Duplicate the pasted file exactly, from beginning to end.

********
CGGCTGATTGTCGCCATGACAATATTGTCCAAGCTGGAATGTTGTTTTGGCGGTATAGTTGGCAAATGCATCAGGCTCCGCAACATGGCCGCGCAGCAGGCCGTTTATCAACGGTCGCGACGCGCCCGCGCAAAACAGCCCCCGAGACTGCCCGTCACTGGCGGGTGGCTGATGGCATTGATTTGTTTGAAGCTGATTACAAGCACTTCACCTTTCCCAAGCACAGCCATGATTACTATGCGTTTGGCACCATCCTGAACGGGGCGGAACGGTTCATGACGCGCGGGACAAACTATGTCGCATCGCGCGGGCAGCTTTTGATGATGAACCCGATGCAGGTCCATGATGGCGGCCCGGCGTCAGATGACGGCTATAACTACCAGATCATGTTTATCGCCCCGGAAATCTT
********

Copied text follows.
CGGCTGATTGTCGCCATGACAATATTGTCCAAGCTGGAATGTTGTTTTGGCGGTATAGTTGGCAAATGCATCAGGCTCCGCAACATGGCCGCGCAGCAGGCCGTTTATCAACGGTCGCGACGCGCCCGCGCAAAACAGCCCCCGAGACTGCCCGTCACTGGCGGGTGGCTGATGGCATTGATTTGTTTGAAGCTGATTACAAGCACTTCACCTTTCCCAAGCACAGCCATGATTACTATGCGTTTGGCACCATCCTGAACGGGGCGGAACGGTTCATGACGCGCGGGACAAACTATGTCGCATCGCGCGGGCAGCTTTTGATGATGAACCCGATGCAGGTCCATGATGGCGGCCCGGCGTCAGATGACGGCTATAACTACCAGATCATGTTTATCGCCCCGGAAATCTT